The Saffron Garden
Quick: What do Rockford, Illinois, Dubuque, Iowa, Portland, Oregon, Delray Beach, Florida, and Yamhill, Oregon all have in common? According to our favorite fount-o- knowledge ChatGPT, nothing. But in fact, each of them boasts a Hoichi Kurisu-designed Japanese garden, in the case of Yamhill, housed on the grounds of our own Saffron Fields Vineyard.
Many times over the past year, we’ve introduced a broader idea of terroir, let’s call it Cultural Terroir. Of course, most of you are wine lovers and understand terroir as the soil, exposure, and climatic conditions that give unique character to each wine. We like that, partly because we think the terroir of the Saffron Fields’ site is extraordinary.
Cultural terroir, as it turns out, is not a new term. It’s the idea adopted by restaurants, breweries, distilleries, and wineries of creating elements that make their venue or their product uniquely delightful. We like to think that there are many elements that contribute to the cultural terroir of Saffron Fields, and the gardens are foremost among them. Autumn is the perfect time to appreciate the design elements that wonderfully blend the immediate surroundings with the spectacular view of the rolling Yamhill-area hills.
As you saunter from the tasting room, glass in hand, pause first to contemplate the koi pond framed by the view of the gray-blue coastal mountain ridges. Looking down past the reflection of the water, you will spot the colorful darting flashes of yellow, orange, black and white as the koi slice through the water. Some of them are native to the pond. Others were shipped from far away. Contemplate, if you will, the packing and shipping of a giant Koi. Delivery has not been without occasional heartache and trauma.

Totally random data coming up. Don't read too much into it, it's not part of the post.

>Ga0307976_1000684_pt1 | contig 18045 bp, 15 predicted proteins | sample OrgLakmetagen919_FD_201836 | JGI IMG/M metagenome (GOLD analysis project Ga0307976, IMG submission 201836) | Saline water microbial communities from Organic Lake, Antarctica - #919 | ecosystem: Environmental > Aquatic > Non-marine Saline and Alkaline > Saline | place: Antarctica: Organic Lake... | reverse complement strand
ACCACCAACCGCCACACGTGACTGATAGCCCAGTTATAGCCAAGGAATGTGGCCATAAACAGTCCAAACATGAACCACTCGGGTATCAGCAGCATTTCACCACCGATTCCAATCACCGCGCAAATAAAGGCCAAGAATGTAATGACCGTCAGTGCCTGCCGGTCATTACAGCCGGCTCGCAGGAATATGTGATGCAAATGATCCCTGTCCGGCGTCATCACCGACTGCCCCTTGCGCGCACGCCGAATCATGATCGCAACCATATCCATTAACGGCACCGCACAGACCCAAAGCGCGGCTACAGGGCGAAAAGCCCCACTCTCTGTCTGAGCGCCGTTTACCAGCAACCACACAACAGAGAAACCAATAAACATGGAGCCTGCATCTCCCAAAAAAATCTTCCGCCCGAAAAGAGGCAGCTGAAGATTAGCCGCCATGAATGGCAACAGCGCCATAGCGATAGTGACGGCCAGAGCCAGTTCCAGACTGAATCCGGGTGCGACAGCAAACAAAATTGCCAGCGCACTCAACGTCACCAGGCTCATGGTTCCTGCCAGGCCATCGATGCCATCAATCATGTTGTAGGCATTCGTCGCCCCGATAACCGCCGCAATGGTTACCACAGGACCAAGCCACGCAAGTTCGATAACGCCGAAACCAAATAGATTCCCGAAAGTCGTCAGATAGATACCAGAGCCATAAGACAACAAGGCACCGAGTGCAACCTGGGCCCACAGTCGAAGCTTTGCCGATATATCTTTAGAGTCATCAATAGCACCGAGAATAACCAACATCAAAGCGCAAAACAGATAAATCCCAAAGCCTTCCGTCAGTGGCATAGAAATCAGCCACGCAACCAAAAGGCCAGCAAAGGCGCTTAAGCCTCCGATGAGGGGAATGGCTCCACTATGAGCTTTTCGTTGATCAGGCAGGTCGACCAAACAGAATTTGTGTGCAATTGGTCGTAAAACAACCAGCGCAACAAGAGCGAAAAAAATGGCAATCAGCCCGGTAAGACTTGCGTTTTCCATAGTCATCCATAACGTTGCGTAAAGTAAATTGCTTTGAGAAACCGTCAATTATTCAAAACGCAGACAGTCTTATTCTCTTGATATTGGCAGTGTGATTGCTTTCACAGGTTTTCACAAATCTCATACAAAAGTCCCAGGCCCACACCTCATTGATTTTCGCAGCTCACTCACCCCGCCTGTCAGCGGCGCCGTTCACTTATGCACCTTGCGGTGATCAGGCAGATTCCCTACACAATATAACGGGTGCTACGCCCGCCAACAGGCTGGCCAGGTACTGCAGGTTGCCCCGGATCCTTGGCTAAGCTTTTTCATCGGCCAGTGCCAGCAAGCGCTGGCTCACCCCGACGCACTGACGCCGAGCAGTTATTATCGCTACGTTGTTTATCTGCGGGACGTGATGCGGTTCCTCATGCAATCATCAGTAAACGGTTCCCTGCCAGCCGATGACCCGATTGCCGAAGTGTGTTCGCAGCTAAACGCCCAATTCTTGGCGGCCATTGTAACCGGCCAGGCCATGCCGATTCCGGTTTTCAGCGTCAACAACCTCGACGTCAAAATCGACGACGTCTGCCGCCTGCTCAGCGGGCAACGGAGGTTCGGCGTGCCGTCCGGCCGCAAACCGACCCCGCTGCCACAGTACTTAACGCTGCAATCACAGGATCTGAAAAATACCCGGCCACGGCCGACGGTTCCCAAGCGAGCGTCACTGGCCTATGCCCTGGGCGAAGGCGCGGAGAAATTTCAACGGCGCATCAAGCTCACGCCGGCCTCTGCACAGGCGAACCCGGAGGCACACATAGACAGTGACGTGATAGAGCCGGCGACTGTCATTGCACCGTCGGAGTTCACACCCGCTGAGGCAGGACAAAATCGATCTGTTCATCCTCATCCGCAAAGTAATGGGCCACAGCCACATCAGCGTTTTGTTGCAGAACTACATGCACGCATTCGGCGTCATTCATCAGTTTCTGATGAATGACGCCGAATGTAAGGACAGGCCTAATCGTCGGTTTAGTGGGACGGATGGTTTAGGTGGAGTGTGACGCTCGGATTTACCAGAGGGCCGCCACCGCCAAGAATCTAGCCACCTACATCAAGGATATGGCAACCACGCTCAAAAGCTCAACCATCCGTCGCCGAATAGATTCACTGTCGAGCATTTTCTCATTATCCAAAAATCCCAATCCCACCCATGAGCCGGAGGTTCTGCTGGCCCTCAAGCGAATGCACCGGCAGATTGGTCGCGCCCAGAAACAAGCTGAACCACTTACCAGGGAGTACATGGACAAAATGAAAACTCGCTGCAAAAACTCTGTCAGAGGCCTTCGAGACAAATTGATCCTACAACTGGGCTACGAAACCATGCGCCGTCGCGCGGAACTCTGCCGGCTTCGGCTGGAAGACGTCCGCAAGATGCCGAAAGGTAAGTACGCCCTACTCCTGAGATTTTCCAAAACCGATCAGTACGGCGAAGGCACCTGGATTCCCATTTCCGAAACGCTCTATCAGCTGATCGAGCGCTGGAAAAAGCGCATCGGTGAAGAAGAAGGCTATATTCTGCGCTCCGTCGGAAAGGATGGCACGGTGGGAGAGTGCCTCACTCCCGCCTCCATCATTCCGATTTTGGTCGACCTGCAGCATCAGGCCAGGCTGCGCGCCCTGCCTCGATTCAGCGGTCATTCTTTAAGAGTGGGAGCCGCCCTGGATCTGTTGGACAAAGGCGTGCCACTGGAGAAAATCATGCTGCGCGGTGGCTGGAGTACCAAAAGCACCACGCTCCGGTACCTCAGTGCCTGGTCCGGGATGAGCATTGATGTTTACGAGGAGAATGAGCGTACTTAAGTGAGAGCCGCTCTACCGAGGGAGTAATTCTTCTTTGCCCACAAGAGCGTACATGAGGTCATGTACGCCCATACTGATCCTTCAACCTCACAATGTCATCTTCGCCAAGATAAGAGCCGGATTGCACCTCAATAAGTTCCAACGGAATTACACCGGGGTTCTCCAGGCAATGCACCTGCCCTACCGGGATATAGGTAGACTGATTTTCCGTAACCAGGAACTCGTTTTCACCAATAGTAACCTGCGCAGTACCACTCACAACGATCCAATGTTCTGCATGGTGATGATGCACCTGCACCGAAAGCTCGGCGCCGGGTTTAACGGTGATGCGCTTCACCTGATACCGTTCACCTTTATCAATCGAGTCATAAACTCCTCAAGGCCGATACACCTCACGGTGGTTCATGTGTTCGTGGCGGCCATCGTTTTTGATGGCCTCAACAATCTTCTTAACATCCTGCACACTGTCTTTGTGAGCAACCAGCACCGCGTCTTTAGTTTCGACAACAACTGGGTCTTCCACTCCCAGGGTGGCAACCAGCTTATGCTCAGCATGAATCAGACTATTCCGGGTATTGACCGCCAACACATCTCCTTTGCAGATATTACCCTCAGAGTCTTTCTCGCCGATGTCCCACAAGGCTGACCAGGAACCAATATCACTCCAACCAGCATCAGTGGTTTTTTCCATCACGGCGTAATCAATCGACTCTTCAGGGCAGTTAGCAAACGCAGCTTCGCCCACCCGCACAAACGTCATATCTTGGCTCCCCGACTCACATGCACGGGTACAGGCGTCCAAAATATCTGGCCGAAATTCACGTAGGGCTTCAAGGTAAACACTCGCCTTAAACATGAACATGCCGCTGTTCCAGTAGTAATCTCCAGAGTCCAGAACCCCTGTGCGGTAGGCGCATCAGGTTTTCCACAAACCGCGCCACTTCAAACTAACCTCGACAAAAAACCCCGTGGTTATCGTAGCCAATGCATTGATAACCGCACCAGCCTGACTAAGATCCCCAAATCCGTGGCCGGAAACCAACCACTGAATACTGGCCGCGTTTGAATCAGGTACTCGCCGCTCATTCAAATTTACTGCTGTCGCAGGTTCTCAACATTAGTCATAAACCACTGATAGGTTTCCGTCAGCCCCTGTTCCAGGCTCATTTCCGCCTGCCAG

Cross the bridge to the island, a favorite photo spot for soon-to-be or newly married couples. Here, you are treated to an encompassing view of the gardens, pond, and tasting room.
If it is early enough in the season, you can admire the lavender as you cross back from the island. Newly replanted, the lavender is thriving, adding an abundant splash of color, and filling the air with a lush relaxing scent that pairs well with any wine.
As you wind around the island, stop to admire the stunning pair of ceramic sculptures recently acquired from sculptor Katy McFadden. You may have noticed them even as you drove up the road towards the tasting room. There they stay at all hours and all weathers, admiring their own view of the pond and the coastal hills.
Pass on, and the path will take you up again to the lily pond, which is the personal domain of Tale Teller, a striking sculpture in stainless steel and stone by Spanish artist Jaume Plensa. Hoichi Kurisu specifically designed this section of the garden to envelop the sculpture. This pond is also a great place to play a game of Spot the Bullfrog. The child in all of us can delight in the dozens of eyes that pop up between lily pads.
Finally, amble back up to the tasting room. Breathe deep and let the cultural terroir envelop you as you order a second glass of wine.